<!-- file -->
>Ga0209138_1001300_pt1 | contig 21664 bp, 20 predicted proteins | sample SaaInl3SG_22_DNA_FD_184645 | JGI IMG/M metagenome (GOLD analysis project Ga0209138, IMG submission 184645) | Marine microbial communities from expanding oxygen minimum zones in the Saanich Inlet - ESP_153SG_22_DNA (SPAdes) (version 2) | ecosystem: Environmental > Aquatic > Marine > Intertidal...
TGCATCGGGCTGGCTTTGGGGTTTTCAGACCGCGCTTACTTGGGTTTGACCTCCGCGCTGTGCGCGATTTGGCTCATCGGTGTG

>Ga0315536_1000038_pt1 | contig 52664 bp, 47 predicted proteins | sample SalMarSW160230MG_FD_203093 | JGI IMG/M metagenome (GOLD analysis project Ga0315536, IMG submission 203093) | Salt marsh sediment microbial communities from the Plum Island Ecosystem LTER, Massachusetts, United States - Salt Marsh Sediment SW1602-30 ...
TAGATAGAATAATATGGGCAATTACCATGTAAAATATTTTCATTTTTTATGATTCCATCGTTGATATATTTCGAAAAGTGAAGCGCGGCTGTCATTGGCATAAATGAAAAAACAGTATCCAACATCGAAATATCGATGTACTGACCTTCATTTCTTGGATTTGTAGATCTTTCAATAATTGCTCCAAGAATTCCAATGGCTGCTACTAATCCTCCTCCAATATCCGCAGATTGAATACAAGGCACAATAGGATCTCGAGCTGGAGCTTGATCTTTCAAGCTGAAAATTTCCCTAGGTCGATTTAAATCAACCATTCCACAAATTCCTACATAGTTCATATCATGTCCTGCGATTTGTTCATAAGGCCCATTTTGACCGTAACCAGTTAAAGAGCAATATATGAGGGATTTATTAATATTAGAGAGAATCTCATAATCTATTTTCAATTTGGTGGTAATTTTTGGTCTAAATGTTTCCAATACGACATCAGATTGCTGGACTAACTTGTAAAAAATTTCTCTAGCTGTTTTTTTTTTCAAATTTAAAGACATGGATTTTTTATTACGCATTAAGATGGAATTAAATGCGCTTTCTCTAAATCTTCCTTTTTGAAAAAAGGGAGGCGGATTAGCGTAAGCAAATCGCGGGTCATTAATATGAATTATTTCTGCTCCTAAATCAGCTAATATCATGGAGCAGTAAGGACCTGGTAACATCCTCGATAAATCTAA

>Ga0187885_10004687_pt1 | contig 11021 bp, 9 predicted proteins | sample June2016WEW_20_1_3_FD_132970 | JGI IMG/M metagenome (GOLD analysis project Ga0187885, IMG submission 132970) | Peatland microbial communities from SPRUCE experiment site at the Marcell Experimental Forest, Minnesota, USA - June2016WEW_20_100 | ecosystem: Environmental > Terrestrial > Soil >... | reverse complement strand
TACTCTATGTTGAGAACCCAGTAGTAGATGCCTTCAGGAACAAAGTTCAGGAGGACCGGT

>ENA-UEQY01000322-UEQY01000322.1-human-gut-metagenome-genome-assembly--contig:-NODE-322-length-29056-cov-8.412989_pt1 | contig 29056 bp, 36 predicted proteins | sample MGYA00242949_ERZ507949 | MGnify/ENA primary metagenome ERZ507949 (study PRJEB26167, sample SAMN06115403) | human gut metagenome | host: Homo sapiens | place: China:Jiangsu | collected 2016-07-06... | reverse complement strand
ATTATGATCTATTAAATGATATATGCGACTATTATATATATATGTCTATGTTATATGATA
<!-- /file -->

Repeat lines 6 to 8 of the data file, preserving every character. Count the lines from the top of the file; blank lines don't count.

TACTCTATGTTGAGAACCCAGTAGTAGATGCCTTCAGGAACAAAGTTCAGGAGGACCGGT

>ENA-UEQY01000322-UEQY01000322.1-human-gut-metagenome-genome-assembly--contig:-NODE-322-length-29056-cov-8.412989_pt1 | contig 29056 bp, 36 predicted proteins | sample MGYA00242949_ERZ507949 | MGnify/ENA primary metagenome ERZ507949 (study PRJEB26167, sample SAMN06115403) | human gut metagenome | host: Homo sapiens | place: China:Jiangsu | collected 2016-07-06... | reverse complement strand
ATTATGATCTATTAAATGATATATGCGACTATTATATATATATGTCTATGTTATATGATA